Dow, S&P close at record highs as Wall Street rallies
NEW YORK (Reuters) - Stocks climbed 1 percent on Wednesday, with both the Dow and S&P 500 ending at historic highs as cyclical shares led the way higher for a second straight day.
The S&P 500 finally joined the new all-time intraday high club, surging past a record set on October 11, 2007. The index has struggled to breach the level of 1,576.09 for the past several weeks, but broke above it on Wednesday to rise as high as 1,589.07. The Dow also hit another intraday milestone, rising as high as 14,826.66.
"The path of least resistance for the market remains higher, and despite some mixed economic data, investors are concluding that stocks remain a better place to be than risk-free assets," said Jim McDonald, chief investment strategist at Chicago-based Northern Trust Global Investments, which has about $760 billion in assets under management.
Gains were broad, with all but two of the S&P 500's 10 primary sectors up more than 1 percent. More than three-fourths of stocks traded on the Nasdaq ended higher, while 73 percent of New York Stock Exchange-listed shares did.
In another encouraging sign, volume was higher than it has been recently, with about 6.24 billion shares changing hands on the New York Stock Exchange, the Nasdaq and NYSE MKT. However, volume remained below the daily average so far this year of about 6.36 billion shares.
With the day's gains, major indexes are up about 10 percent for the year, but many investors viewed the strength in cyclicals - groups closely tied to the pace of economic growth - as a sign that the rally still has staying power. The Dow Jones Transportation Average .DJT, viewed as a leading indicator for the broader market, rose 1.8 percent.
Tech was the day's strongest group, with the S&P technology sector index .SPLRCT up 1.8 percent. The group was lifted by strong results at Adtran Inc (ADTN.O), which jumped 14 percent to $22.46 and boosted the shares of its peer companies. JDS Uniphase Corp (JDSU.O) added 4.9 percent to $13.99 while Juniper Networks Inc (JNPR.N) rose 4.7 percent to $18.84.
The sector also got a boost from Facebook Inc (FB.O), which jumped 3.7 percent to $27.57.
The Dow Jones industrial average .DJI jumped 128.78 points, or 0.88 percent, to 14,802.24 at the close. The Standard & Poor's 500 Index .SPX climbed 19.12 points, or 1.22 percent, to 1,587.73. The Nasdaq Composite Index .IXIC shot up 59.40 points, or 1.83 percent, to close at 3,297.25.
The day marked the best session for both the Dow and the S&P 500 since February 27, and the best for the Nasdaq since January 2. The Nasdaq climbed to a session high of 3,299.15, its highest since November 2000.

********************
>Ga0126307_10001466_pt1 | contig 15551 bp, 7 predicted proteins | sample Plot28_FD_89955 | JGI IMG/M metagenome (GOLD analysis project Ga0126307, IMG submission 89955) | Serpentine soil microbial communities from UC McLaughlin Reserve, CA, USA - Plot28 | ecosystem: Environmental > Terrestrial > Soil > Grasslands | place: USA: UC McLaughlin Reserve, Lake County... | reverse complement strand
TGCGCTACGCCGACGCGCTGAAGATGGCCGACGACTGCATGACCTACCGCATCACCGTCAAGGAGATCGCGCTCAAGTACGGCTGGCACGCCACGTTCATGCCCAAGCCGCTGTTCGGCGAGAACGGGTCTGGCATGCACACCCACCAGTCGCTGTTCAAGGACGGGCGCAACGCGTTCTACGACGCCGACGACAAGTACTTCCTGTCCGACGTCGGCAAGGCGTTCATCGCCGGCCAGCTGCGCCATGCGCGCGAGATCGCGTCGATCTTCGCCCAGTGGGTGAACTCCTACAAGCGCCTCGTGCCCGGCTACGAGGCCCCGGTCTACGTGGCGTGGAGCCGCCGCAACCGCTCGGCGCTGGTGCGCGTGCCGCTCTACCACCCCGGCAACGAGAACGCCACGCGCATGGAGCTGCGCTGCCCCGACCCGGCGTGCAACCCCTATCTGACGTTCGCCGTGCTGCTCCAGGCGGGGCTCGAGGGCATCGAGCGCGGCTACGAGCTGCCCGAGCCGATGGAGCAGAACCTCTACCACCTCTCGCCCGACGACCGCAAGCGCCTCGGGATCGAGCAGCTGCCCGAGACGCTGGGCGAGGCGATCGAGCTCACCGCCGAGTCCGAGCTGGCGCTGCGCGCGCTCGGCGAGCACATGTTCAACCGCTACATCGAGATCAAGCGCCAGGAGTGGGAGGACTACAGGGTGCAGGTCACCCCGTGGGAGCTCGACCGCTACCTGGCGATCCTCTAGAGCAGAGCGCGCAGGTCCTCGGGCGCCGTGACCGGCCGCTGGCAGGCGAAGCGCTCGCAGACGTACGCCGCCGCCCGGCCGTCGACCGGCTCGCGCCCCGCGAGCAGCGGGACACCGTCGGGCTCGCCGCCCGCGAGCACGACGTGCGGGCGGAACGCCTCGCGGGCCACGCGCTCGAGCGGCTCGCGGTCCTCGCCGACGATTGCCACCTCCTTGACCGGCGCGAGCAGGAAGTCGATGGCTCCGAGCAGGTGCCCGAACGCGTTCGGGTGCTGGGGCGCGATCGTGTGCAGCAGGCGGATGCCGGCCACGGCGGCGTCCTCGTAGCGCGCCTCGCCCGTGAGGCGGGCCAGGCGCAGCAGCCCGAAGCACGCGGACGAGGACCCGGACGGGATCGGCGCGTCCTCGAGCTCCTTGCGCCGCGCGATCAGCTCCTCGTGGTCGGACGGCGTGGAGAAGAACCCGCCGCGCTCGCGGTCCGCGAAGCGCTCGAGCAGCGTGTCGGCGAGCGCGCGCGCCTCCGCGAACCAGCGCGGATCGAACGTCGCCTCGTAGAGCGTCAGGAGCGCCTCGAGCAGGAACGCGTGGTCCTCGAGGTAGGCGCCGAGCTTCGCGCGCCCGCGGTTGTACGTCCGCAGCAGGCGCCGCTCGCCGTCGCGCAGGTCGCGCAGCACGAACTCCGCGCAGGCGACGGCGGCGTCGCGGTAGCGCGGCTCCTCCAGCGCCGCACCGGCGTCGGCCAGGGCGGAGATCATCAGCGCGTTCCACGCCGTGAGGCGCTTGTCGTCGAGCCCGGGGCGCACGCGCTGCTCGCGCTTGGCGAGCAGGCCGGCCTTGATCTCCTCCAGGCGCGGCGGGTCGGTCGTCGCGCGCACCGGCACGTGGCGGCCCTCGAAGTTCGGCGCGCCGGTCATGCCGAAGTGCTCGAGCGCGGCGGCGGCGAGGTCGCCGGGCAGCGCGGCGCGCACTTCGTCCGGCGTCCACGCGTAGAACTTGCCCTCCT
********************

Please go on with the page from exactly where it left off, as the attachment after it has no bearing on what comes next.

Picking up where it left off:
"After we broke above the high, we saw momentum accelerate as investors saw it as a release of resistance," said Katie Stockton, chief market technician at MKM Partners in Greenwich, Connecticut. "By definition, there is no more resistance for the S&P now that we're at new highs."
The CBOE Volatility index .VIX, a measure of investor anxiety, fell 3.7 percent.
Stockton added that if the S&P 500 held above its old high, "the next target would be 1,780."
The Federal Reserve unexpectedly released the minutes from its most recent policy-setting meeting five hours early. The minutes showed a few policymakers expected to taper the pace of asset purchases by mid-year and end them later this year, while several others expected to slow the pace a bit later and halt the quantitative easing program by year-end.
Accommodative monetary policy from the Fed has been credited with helping to boost equity prices, and uncertainty surrounding the minutes briefly hit indexes in the premarket session, though they subsequently recovered.
"The only way quantitative easing will be tapered off is if the labor market shows noticeable improvement, and the most recent data doesn't show that," said Northern Trust's McDonald, referring to the March payroll report, which fell sharply short of expectations.
"QE will only be taken away when we're in a self-sustaining recovery. We're not there yet, which points to the Fed continuing to stimulate the economy."
Among the 5 percent of S&P 500 companies that have reported results so far, almost three-quarters have topped expectations, according to Thomson Reuters data.
But quarterly profits are expected to grow just 1.5 percent from a year ago, down from a January estimate of 4.3 percent. The lowered expectations could make it easier for companies to beat analysts' estimates and propel the market further.
Family Dollar Stores (FDO.N) reported weaker-than-expected earnings, but rebounded off earlier declines to rise 1.1 percent to $60.44.
Hospital operator Health Management Associates Inc HMA.N cut its outlook for 2013 earnings and revenue, citing weak patient-admission figures in the first quarter of the year. The stock plummeted 16.4 percent to $10.53.
(Editing by Jan Paschal)
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